When all else fails, ask yourself, “What would Alice Starmore do?”
She’s all about cross-stitching to bind up a raw edge. It’s a traditional part of her patterns where steeking is involved. I did this on the Donegal sweater a while back, and it really worked. So that’s what I did with the deflabbed seams of my old sweater.
Here’s how it went.
That’s more than two inches of yarnflab below the top brown stitches, and an inch at the left. My plan was to cut it all back to a half inch wide, then do the Alice Starmore cross stitch over the edges, aka serging it old school style.
I left a half inch beyond the backstitching, even thought at this gauge it was only a couple of stitches wide. I figured I’d just bind the heck out of the edges and all would be OK. Or not.
These Fiskars scissors are terrifically sharp. Highly recommended.
I whacked away. Ms. Starmore instructs to whipstitch all the way across the seam in one direction, then come back to double it. Here’s the before (on the right) and the after (on the left), with half of the cross stitching done.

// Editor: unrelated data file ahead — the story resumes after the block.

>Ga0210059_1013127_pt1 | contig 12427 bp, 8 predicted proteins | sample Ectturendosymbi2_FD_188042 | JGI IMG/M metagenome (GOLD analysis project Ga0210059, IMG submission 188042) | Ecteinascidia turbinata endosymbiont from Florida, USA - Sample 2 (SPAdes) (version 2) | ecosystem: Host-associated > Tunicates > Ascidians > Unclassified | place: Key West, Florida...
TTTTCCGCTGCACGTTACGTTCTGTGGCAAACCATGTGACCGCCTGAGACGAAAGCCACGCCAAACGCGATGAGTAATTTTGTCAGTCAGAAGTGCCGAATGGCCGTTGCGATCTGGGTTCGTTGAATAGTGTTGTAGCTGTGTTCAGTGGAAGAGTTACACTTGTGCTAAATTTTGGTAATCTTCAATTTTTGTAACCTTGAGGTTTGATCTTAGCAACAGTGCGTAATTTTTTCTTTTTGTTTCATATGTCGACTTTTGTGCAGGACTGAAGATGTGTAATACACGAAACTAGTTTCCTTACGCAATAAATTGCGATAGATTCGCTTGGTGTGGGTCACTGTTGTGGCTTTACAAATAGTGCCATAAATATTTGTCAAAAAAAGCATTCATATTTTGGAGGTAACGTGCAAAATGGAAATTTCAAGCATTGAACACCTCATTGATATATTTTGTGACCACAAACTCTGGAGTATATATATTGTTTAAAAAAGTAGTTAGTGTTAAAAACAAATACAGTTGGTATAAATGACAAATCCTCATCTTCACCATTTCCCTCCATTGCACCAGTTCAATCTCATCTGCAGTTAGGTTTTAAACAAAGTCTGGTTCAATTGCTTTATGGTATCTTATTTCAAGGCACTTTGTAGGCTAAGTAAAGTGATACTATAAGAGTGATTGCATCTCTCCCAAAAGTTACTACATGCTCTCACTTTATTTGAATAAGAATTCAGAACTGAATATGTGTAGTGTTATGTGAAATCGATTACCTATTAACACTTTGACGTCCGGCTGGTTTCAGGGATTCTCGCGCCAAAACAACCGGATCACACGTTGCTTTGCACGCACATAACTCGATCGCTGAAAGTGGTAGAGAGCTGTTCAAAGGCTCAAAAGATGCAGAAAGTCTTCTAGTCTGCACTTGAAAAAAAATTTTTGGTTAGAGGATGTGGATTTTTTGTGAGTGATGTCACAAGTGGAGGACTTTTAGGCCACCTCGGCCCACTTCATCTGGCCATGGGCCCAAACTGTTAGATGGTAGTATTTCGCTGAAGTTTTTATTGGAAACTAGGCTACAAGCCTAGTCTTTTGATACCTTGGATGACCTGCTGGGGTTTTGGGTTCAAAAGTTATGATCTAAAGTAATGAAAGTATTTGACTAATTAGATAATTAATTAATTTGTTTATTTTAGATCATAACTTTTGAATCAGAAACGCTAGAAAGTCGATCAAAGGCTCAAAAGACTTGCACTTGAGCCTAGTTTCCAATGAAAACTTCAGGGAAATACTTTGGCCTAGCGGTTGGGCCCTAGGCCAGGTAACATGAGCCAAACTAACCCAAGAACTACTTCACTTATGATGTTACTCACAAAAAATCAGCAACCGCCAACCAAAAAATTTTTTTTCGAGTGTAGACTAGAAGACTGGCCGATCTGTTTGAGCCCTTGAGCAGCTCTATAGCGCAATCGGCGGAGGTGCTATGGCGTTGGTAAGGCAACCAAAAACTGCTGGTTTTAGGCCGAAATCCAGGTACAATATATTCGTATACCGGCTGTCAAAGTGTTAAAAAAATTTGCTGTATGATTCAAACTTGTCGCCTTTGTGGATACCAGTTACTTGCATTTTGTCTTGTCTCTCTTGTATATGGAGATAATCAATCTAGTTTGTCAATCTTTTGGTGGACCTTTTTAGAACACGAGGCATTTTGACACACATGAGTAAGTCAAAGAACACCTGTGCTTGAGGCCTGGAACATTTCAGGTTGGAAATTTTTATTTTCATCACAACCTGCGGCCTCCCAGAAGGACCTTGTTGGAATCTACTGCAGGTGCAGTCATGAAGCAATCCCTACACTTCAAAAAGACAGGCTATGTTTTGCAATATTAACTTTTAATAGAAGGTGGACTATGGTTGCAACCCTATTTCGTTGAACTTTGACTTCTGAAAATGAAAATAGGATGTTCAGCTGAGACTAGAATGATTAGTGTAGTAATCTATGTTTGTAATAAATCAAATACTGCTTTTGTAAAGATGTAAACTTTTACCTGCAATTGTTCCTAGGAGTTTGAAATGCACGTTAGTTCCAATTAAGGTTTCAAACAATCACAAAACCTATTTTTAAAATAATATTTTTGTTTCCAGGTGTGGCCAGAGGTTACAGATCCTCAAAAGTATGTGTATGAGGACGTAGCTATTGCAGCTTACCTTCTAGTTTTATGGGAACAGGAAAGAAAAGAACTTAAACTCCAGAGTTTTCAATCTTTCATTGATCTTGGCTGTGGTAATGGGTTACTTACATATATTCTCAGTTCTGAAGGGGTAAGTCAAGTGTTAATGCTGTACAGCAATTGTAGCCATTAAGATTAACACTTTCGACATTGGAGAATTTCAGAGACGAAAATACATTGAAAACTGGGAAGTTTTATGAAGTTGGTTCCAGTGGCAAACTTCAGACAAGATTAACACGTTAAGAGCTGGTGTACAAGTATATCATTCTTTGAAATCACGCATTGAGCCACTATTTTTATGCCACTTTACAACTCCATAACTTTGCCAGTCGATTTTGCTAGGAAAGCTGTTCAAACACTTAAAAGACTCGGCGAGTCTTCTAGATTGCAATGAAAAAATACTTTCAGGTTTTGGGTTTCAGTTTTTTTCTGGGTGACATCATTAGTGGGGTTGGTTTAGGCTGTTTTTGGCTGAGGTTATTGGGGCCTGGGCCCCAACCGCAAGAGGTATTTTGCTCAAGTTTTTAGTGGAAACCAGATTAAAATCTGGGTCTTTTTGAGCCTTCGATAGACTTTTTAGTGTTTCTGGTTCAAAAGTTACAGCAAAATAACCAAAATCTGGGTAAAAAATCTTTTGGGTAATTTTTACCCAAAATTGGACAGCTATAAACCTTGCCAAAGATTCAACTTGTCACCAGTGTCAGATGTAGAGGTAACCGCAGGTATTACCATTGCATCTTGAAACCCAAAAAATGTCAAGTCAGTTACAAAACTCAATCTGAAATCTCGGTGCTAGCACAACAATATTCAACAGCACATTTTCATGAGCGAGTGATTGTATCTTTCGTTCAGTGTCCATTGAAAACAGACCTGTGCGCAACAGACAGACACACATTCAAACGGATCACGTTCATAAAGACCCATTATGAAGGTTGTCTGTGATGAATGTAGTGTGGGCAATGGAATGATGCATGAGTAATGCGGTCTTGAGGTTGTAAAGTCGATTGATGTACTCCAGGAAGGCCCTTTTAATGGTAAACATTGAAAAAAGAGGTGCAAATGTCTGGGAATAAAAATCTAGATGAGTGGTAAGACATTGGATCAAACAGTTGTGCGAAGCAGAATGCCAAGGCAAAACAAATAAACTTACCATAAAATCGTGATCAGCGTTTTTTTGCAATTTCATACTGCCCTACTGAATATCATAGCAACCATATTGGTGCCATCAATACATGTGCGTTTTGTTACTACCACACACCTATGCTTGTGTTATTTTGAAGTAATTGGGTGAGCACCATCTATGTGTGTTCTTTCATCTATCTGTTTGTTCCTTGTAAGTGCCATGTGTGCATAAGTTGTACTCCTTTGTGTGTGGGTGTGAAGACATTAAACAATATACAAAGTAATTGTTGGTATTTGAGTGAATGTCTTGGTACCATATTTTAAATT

Here’s one side finished. Cheerful chaos was the result. When this is done using Shetland wool, not cotton floss, the seam quickly felts upon wearing and turns into a very solid thing. I went with a dense cross stitch here because the floss is never going to bond with the fabric underneath it. MOAR STITCHING. I’m not so sure this will hold up as sturdily, but it feels pretty stout at the moment.
With my cardigan now leaner and sassier, I’m back to cutting lengths of embroidery floss and getting ready to pile on more running stitch.
I have two of these available, should anybody be needing some leftover yarnflab.